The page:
Top reasons people visit the doctor during the summer

As my children finish out another school year and the whole family settles in to our summer routine, I can’t help but be reminded of how nice it is to have made it through another winter of cold and flu season. After a winter of spending significantly more time indoors and in closer quarters with other people – the characteristic of winter which inevitably leads to more effective sharing of illness-causing germs and more frequent trips to see the doctor – I routinely find myself welcoming the sunshine, the swimming, and all of the other outdoor activities that summer brings.

As I buy my summer supply of sunscreen, fill prescriptions for allergy meds and remind my teenagers that they are still expected to wear their bicycle helmets, however, I am also reminded that stepping into summer fun and sun is not without its own set of reasons to visit the doctor. After all, this warmly welcomed season comes with its own set of most common illnesses, ailments and injuries.

Seasonal Allergies. For millions of allergy sufferers, some of the sure signs of summer – freshly cut grass, pollen and weeds to name a few – also serve to bring about itchy eyes and runny noses. Allergy symptoms that often start in the spring can and often do persist throughout the summer and into the fall, and can range from annoying eyes, nose and skin irritations to more serious sinus infections and difficulties with breathing and wheezing – all of which may warrant a trip to the doctor for diagnosis and/or treatment.

Bites. Need I say more? Spider bites. Mosquito bites. Tick bites. These too are the signs of the season, and in some cases warrant a trip to the doctor – in some cases for identification, because of increasing pain, redness, swelling, or the appearance of a rash, or for symptomatic treatment.

Broken Bones. Along with the welcoming outdoor weather and increased physical activity of the summertime comes a noticeable increase in injuries which, in addition to the common bumps, bruises, and skinned knees characteristic of the season comes the increased likelihood of broken bones. While necessitating a trip to the doctor, the good news about broken bones is that despite the temporary pain and limitations, children’s bones actually heal incredibly well.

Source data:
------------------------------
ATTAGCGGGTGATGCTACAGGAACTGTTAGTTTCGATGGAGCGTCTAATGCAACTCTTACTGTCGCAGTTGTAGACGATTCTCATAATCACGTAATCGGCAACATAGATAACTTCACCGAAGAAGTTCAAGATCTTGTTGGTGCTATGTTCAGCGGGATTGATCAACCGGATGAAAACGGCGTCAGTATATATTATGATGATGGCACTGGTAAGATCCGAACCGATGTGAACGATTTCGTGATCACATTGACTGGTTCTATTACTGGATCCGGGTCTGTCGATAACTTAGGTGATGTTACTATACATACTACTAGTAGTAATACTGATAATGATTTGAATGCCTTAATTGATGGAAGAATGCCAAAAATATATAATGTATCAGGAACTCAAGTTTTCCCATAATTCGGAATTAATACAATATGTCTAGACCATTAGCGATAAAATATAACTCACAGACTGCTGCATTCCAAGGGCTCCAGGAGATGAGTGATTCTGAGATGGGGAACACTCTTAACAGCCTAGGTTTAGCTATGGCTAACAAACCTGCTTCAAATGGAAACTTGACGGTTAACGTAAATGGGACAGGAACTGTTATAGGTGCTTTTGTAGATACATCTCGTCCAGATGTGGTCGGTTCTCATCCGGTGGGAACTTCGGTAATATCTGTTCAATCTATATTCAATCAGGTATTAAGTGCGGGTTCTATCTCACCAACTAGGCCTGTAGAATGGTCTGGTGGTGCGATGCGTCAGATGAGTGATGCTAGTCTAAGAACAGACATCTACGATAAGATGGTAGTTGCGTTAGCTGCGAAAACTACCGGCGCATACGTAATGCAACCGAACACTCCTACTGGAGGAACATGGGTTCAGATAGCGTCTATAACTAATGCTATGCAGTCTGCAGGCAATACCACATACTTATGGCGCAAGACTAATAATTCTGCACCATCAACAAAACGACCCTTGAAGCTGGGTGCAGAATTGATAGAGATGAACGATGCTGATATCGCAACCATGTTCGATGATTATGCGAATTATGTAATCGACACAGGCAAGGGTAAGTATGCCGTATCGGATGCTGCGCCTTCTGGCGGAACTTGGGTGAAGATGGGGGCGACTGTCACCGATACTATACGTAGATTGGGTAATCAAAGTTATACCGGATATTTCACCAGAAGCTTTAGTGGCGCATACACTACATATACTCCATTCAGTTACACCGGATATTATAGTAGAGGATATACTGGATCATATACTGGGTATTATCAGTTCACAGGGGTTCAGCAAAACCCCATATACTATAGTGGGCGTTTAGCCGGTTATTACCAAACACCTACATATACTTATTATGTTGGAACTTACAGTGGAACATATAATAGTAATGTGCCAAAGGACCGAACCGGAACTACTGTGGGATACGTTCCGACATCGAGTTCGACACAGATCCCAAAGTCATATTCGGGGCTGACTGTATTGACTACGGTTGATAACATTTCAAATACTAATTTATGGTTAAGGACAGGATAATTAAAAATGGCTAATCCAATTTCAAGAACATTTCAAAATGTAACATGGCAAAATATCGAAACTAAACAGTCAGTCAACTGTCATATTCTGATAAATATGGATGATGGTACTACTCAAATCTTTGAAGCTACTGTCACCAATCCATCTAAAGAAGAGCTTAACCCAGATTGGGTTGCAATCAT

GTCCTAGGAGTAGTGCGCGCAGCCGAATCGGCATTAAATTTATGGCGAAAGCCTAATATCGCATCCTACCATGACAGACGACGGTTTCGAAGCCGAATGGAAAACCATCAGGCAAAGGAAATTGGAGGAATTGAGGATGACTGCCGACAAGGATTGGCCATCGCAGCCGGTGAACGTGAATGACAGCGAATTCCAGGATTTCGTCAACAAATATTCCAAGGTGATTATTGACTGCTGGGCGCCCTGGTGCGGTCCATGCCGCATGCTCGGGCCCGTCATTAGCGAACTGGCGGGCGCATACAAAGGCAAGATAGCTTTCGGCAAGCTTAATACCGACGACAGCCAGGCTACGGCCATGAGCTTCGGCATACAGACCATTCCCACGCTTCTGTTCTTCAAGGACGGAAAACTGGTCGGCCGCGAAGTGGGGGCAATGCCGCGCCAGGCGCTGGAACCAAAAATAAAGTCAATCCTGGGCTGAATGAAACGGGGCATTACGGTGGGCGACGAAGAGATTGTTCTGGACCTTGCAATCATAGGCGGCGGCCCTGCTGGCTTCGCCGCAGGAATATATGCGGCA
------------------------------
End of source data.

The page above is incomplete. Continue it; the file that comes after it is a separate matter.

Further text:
Diarrhea. Not only do summer viruses have the distinct ability to cause some less-than-desirable effects when it comes to vomiting and diarrhea, but so do several bacteria known for contaminating food and summertime fun. That means that in addition to recognizing and regularly acting on the importance of hand washing when dirty, when in contact with germy hands or surfaces, or when exposed to someone who is sick, remember to heed.

Rashes – in addition to bug bites, rashes such as heat rash, increasingly dry skin and eczema, sunburns, and contact rashes such as poison ivy all tend to make their appearances in summer. Generally, a trip to the doctor is warranted either to figure out what the rash is, and/or figure out how best to treat the often-associated discomforts.

Stings. Head outdoors in the summer and you’re sure to find bees. While I only just finished listening to a world-renowned bee expert give a TED talk on how crucial bees are to the world’s food supply, nevertheless as a physician when I hear “bees” I think bee stings. While a run-of-the-mill bee sting doesn’t typically necessitate a doctor visit, some people can have enough pain, swelling and even – in some instances, all-out allergic reaction that requires medical attention.

Sun-related. While sun may be one of the things we all look forward to most about summer, having a healthy respect for its ability to cause sunburn, dehydration and heat stroke – especially during the peak hours of 10a to 2p – can help keep your family out of the doctor’s office, as can making sure you stay well-hydrated and well-equipped with sunscreen.

Swimmer’s ear. Also referred to as “otitis externa,” this common ailment of summer occurs as the result of repeated exposure to water, and typically presents itself as an annoyingly itchy and often painful irritation of the ear canal. While the pain and redness are often alarming enough to bring people in to see their doctors, the good news is that simply drying out the ear canal and treating the infection work very well.

Viral illnesses. While we all tend to think of winter as the time for cold and flu viruses to lurk, there are still plenty of summertime viruses – most notably a group called enteroviruses – that can cause anything from vomiting and diarrhea to hand foot mouth, and/or croup-like illnesses. In most cases, what most determines the need for a trip to the doctor is the persistence of high fevers, dehydration, lethargy, accompanying rashes, or simply reassurance.

Well visits (for school). I would be remiss as a pediatrician if I did not remember to mention that while you may think of them as “school physicals”, summertime is actually a great time to beat the crowds of people who wait until just before school starts and take your school-age child in now for his/her annual well visit (not to mention camp physical, sports participation physical, etc).

Originally posted on Omaha World Herald’s Live Well Nebraska